Lorenzo smiled and squatted and touched Junjun’s face. “You see, Junjun. You only avoid those bad men and women. I am not a bad man. I just want to help you and your mother.”

Junjun’s face lighted up. “You will help us?” He said and turned his back to lead the way to his home.

The home that the little boy led him to was a small space in the corner of a vacant lot. Here, they built a small dwelling made of boxes, plastic and scraps of cardboard and wood.

Maan almost choked when she saw who was with Junjun. Their future lay in her decision, either tell him the truth or let him live his own life by denying who they are. After all, she and Junjun would only make his life miserable.

Junjun ran to his mother. “Mother, mother. Come out. Look, who’s here.”

She hesitated but Junjun pulled her out.

Lorenzo stared at the woman for a long time. “Susan? Oh, my God,” he whispered.

Junjun looked from one to the other. “Do you know each other?” He asked.

“Yes, your mother’s name is Susan. And your name is Kevin.”

“Susan? But it’s Maan and I’m Junjun.”

“Listen,” said Maan. “He is right. We are not the people you are looking for. Please just leave us alone.”

Lorenzo wasn’t convinced. “Susan, please. All these years, I thought both of you were dead. But when I saw both of you outside that gate, I began to see light ahead. I started to believe that maybe things got mixed up and you are both alive. I felt from the start that something I didn’t know for five years happened.”

Maan turned her back to him and started crying.

Lorenzo hugged her tightly.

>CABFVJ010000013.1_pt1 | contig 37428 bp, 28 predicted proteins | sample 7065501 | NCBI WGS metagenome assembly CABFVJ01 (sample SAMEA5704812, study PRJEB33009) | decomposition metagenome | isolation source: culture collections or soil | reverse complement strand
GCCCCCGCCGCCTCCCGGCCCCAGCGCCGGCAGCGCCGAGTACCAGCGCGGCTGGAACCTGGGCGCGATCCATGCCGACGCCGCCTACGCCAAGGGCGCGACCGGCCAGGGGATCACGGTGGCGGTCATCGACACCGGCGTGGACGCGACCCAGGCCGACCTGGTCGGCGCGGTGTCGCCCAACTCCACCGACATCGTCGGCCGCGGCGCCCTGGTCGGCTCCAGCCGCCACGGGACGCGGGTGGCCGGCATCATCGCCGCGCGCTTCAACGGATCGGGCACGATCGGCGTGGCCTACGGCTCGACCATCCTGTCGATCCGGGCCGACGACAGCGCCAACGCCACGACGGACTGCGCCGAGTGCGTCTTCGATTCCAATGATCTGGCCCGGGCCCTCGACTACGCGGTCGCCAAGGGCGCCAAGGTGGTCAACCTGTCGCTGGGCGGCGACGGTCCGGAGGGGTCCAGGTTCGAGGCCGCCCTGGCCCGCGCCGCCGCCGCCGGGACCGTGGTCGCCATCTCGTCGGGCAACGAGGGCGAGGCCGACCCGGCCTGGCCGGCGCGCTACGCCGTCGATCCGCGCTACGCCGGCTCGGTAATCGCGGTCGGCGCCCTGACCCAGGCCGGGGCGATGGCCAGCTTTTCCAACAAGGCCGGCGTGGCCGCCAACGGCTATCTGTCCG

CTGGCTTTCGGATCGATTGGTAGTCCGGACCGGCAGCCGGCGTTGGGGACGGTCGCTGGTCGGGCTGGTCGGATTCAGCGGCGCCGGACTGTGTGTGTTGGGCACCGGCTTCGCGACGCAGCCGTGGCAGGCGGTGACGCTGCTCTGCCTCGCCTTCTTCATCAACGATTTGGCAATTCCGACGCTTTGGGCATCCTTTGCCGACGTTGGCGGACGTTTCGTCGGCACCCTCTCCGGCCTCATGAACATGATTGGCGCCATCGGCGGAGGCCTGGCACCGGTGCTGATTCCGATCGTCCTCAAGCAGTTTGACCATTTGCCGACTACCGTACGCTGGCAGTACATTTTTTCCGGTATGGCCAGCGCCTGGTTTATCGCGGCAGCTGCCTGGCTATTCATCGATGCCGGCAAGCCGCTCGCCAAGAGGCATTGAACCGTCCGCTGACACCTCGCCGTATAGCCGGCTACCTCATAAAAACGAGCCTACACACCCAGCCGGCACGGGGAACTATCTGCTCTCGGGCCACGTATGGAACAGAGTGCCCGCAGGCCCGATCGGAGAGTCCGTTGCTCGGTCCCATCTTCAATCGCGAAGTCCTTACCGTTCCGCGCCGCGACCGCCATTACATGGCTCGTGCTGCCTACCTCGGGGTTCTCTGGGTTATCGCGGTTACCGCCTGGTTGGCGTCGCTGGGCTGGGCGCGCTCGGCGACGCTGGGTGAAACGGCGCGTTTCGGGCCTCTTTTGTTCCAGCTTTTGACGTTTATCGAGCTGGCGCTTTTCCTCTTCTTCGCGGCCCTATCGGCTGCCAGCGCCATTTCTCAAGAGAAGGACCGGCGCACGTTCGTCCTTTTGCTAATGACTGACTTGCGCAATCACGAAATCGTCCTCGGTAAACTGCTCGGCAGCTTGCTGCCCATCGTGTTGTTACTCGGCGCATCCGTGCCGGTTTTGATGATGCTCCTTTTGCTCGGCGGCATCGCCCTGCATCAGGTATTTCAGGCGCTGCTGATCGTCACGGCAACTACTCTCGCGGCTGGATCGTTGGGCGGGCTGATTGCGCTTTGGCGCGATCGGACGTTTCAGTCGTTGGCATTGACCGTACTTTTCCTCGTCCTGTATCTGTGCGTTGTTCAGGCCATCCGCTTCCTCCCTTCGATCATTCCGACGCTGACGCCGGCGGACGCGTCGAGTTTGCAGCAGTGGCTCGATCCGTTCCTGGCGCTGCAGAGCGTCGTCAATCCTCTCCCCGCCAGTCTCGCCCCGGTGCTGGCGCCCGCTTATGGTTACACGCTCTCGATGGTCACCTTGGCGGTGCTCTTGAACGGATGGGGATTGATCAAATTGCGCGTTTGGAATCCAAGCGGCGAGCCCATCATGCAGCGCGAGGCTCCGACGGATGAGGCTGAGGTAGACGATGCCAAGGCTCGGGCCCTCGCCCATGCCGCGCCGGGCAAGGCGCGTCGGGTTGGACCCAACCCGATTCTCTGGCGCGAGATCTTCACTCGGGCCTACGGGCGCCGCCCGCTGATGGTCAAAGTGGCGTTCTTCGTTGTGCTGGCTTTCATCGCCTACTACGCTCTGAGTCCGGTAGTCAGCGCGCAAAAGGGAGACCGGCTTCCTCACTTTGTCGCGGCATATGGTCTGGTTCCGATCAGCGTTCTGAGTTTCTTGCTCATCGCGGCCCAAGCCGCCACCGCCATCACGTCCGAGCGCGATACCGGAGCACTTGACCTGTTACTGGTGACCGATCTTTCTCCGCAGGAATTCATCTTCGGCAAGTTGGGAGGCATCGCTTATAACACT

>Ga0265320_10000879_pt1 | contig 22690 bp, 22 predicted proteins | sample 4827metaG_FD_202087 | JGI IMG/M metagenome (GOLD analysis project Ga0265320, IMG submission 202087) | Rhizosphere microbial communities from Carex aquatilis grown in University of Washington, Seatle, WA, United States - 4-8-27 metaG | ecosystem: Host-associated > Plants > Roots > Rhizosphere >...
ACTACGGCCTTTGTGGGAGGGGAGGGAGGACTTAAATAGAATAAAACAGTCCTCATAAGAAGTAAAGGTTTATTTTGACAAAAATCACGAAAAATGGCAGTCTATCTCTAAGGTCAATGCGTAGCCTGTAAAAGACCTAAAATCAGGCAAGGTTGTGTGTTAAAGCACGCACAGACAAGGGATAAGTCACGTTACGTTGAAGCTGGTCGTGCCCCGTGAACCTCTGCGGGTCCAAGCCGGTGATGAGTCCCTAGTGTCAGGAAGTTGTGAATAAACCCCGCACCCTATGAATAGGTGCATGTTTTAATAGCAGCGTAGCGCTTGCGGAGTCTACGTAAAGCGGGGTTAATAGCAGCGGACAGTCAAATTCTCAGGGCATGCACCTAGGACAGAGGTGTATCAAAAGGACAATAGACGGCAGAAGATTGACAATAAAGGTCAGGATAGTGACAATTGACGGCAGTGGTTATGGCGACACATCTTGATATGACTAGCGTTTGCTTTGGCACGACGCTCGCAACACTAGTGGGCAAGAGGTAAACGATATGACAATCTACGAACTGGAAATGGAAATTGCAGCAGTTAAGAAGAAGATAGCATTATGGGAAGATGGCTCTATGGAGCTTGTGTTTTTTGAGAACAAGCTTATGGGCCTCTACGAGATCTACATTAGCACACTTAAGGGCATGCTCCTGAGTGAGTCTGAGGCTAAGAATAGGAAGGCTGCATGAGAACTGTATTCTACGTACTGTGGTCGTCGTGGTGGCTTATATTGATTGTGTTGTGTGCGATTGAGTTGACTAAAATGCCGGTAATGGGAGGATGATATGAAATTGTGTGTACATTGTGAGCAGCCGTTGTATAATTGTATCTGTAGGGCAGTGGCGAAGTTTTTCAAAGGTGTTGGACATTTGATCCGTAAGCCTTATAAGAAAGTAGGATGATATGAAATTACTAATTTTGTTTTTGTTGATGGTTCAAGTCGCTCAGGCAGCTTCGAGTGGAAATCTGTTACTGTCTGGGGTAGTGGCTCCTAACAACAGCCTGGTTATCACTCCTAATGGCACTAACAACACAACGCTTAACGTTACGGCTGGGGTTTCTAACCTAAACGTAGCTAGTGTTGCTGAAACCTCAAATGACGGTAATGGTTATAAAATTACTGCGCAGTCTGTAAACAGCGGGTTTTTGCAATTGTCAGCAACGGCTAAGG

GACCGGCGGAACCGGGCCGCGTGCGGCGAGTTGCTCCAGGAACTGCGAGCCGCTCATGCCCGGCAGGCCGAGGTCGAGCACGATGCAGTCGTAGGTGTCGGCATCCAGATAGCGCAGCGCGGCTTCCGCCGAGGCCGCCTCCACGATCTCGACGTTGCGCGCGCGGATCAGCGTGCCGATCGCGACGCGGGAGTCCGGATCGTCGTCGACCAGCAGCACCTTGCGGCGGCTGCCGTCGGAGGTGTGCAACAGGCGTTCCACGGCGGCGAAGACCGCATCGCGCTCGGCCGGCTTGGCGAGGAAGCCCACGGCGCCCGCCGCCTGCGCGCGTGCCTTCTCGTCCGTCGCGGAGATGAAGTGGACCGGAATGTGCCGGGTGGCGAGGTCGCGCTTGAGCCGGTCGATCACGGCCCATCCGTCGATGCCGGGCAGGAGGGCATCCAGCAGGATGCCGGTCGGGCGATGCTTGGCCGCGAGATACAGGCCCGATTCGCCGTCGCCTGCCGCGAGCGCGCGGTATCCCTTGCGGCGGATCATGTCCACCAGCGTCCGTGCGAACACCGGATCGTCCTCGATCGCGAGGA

Junjun was confused. “Can you tell me what’s going on?” He asked.

Lorenzo was first to speak. “I left you when you were only four years old to work abroad. Our house burned and the news that reached me was a real shock. Only one maid was found alive, the rest of you were declared burned to ashes. I rushed home and buried your remains. Then left the place to erase any reminder of the tragic past. I almost ruined my life because of you but the words that your mother often told me were always there enlightening my mind. So, I thought becoming a clown was what I wanted. I wanted to make people happy and I wanted to forget what happened by being a clown.”

Maan finally talked. “I saved Junjun. I carried him out of the house and a kind couple took care of us. I told them not to bother you anymore. So, when we healed I thanked the couple and decided to leave. I wanted to go and find you but decided against it. Instead I taught Kevin to go begging in the streets. It was my only choice. Nobody wanted to accept me for a job.”

“Why did you change your names?” Lorenzo asked crying.

“It was an easier way to forget where we came from. And I wanted you to be totally out of our lives.”

“But why? Why did you do it?”

“Because I didn’t want to burden you.”

“But I suffered too much because of you being lost. Had I known you were alive, things would have been different.”

“Do you have a new family now?” Susan almost choked on her words.

“Oh, no, Susan. I’d never do that. You’re all I wanted in life. If I didn’t find you, I will never marry another woman.”

Kevin was listening and when he heard everything, he hugged both of his mother and father. He’s now the happiest boy ever. He knows now that he has a family. A family with the best father and an even better mother.

© 2018 Felisa Daskeo

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    • Felisa Daskeo profile imageAUTHOR

      Felisa Daskeo 

      6 months ago from Manila, Philippines

      Thanks Nikki Khan. Glad you liked my short story.

    • nikkikhan10 profile image

      Nikki Khan 

      6 months ago from London

      A great story, loved the happy ending of this brilliant story.I throughly enjoyed reading it.